Story by S.L. Hansen
LINCOLN (SNR) - The Diocese of Lincoln has announced that John Freeh, Ph.D., will become the first full-time director of the Newman Institute for Catholic Thought and Culture (NICTC) as of next July.
The pilot version of this new humanities-based curriculum is underway now at the Newman Center on the University of Nebraska-Lincoln’s downtown campus. Next autumn, it will be offered as one of the fully credited Achievement-Centered Education (ACE) options, which are required for all university students.
A native of Jersey City, N.J., Dr. Freeh has taught English Literature to undergraduates at Oxford University, Franciscan University of Steubenville, Gonzaga University, and Hillsdale College. He has also served as Director of University Ministry at Gonzaga and worked as a reporter and editor for The Associated Press and The Cleveland Plain Dealer.
Dr. Freeh holds a B.A. and M.A. in English from Georgetown University and a master’s degree in journalism from Northwestern University. He also earned a master of philosophy with an emphasis in Renaissance Literature and doctorate of philosophy with an emphasis in English language and literature from St. Catherine’s, Oxford University
He said that he is excited about the purpose of NICTC, as envisioned by its founder, Bishop James Conley.
Dr. Freeh borrowed a phrase from the great poet Wordsworth as he described NICTC as, “an invitation ‘to come into the light of things’ - to come into the wonderful reality that surrounds us but to which we are too often blind.”
He continued, “Wisdom is the spark that ignites in us the desire to accomplish great things, with ‘great’ here meaning all that is noble, magnanimous and worthwhile, all that lifts us from the ordinary, or transforms the ordinary in such a way that we are never quite the same, ever again.”
It’s seeing this spark in students that has fueled his career for the past 30 years.
“I have had the great privilege of seeing students themselves make the connection between what they learn and how they choose to live,” Dr. Freeh said. “The great adventure of liberal arts learning — interdisciplinary courses that touch on all aspects of our common humanity — is that such learning can make us better human beings: men and women interested in that ‘fullness of life’ which the Gospel promises; those who are passionate to know whatever is true, good and beautiful; those who want to serve the common good.”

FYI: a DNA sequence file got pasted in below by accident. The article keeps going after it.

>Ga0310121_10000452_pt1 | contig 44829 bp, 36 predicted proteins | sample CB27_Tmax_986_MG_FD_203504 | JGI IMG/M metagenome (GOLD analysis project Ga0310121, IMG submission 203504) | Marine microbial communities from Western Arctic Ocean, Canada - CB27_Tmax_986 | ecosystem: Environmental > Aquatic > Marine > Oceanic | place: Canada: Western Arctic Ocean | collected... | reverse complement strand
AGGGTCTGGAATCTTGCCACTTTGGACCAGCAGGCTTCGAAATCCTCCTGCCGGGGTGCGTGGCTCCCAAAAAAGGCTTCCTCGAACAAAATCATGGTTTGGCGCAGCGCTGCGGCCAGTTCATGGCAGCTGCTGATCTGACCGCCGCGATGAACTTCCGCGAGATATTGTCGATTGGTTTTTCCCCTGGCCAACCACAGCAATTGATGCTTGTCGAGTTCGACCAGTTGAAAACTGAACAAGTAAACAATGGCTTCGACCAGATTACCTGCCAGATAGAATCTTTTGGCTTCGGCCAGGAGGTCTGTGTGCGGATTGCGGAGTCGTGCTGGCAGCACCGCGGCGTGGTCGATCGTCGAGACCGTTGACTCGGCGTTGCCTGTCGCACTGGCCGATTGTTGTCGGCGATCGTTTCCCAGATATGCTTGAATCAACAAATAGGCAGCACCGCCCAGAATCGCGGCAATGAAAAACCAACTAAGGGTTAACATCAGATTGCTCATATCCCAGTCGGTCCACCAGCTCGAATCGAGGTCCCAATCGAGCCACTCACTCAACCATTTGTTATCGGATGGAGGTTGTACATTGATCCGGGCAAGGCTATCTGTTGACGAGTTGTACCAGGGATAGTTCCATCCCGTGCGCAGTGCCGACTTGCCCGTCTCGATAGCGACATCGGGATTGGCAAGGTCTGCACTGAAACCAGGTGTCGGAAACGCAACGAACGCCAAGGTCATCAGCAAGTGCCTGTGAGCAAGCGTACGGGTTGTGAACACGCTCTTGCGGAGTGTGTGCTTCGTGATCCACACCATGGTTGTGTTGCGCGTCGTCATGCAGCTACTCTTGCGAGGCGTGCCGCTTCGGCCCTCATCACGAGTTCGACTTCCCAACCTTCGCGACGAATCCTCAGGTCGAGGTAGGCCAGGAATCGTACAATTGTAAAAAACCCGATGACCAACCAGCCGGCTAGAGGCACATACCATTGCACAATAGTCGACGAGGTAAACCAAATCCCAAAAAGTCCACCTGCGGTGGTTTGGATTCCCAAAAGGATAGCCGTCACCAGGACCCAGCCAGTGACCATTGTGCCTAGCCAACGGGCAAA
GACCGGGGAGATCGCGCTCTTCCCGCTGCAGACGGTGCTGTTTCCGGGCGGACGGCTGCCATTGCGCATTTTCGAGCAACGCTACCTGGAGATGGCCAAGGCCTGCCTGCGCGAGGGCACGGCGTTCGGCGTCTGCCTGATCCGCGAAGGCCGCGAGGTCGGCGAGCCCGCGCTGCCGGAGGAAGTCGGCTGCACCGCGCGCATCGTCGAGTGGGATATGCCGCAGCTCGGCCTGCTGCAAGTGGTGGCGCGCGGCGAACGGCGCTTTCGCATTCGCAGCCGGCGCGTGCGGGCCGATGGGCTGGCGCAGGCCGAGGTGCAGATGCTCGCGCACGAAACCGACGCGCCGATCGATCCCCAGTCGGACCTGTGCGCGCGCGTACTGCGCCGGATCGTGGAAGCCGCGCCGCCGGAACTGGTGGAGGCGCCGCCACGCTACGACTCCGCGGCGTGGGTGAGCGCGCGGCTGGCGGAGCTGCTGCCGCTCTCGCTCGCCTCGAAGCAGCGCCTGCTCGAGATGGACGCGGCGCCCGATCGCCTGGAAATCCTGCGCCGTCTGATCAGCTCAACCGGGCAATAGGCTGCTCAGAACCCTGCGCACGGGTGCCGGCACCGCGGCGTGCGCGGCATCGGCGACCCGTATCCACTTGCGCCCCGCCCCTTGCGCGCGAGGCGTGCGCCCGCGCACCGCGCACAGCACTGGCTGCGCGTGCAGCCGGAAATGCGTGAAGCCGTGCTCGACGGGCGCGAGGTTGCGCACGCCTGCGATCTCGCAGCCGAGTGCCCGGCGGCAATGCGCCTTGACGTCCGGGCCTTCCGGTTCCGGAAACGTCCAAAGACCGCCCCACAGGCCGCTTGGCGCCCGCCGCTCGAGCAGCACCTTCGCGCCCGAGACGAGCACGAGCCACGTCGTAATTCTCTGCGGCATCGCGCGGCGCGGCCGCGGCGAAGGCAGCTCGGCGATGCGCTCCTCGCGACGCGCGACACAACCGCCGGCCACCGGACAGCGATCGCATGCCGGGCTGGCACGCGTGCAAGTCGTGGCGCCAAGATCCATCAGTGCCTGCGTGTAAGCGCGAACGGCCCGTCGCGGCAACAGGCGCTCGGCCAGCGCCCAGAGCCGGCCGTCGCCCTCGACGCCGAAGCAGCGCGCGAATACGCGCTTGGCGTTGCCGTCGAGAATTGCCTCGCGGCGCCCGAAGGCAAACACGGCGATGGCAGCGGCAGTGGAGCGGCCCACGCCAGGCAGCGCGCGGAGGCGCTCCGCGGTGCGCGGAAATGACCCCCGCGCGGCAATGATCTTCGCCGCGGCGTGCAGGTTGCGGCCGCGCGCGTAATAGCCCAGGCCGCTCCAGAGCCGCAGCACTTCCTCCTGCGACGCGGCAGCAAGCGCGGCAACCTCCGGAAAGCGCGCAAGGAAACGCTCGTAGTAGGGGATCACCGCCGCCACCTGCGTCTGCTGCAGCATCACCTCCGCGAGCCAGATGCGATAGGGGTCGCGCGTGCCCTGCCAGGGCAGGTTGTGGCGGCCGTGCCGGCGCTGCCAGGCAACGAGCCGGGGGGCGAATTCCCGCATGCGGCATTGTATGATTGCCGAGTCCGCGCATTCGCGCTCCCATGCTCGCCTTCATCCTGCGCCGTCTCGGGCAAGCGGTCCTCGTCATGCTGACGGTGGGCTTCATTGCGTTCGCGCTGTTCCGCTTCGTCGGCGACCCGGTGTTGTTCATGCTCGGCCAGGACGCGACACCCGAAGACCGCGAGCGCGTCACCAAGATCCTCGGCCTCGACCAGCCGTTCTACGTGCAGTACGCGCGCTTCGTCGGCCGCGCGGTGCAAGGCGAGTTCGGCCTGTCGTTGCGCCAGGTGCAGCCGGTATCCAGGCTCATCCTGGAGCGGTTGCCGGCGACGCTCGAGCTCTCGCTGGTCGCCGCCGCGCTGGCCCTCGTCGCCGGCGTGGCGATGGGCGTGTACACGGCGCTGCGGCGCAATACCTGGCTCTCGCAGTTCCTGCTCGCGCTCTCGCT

He believes that there is a “great hunger” among university students to learn things that will shape their lives, not just prepare them for the workforce.
“We are constantly fighting, are we not, against the chains that bind us: chains of ignorance and prejudice, chains of fear, delusion or discouragement,” Dr. Freeh said. “I want to spend my time and efforts with those who are seekers after wisdom, who want to follow that star to wherever it leads.”
Dr. Freeh revealed that “the great seekers after truth”— meaning Plato, Aristotle, Homer, Dante, Saints Thomas Aquinas and Bonaventure, Shakespeare and Milton — inspired him to follow their lead.
“I have always been restless in my seeking after truth: about God, about man, about our natural world,” he said. “My studies have always intentionally been interdisciplinary, in literature and philosophy, theology and history, and in particular poetry, which, when it is good, can move us to apprehend the truth or see it a new way.”
Dr. Freeh will rely on this “restless seeking” as he guides the students of NICTC.
“If it is true that wonder is the beginning of philosophy, and indeed of all true learning, then a teacher needs to kindle that sense of wonder inherent in each of us and guide students in their own search,” he stated.
He said he will be visiting Lincoln monthly until July, to work on course design and meet with students and others connected to the program. He sees NICTC as full of potential.
“We are, of course, still in the planning stages, but the Institute is likely to offer service opportunities around Lincoln and beyond — cultural activities and events, social gatherings for the sake of building new friendships,” he said. “We will also plan domestic and foreign trips, for example, to Greece and Italy, the wellsprings of western civilization.”
His role as director will not take him far from the classroom, however.
“I will likely be the sole instructor for the first semester or so, but if there is sufficient interest in the courses, I could see the Institute having others teach as adjuncts,” he speculated.
Dr. Freeh will move to Lincoln with his wife, Helen, who also teaches at the college level, this summer. The Freehs have two young children, Theresa Bernice,who is almost 4, and Joseph, who is 17 months old.
He welcomes this new adventure and the new friendships that will come of it.
“I love working with young people… I value friendship and hospitality… I like taking risks — ‘Fortune favors the bold,’” he said, describing himself as one who strives always to learn.
“I have an aversion towards pretense, which always gets in the way of true learning,” Dr. Freeh admitted. “We can only learn the truth about reality if our hearts and minds are open to wonder.”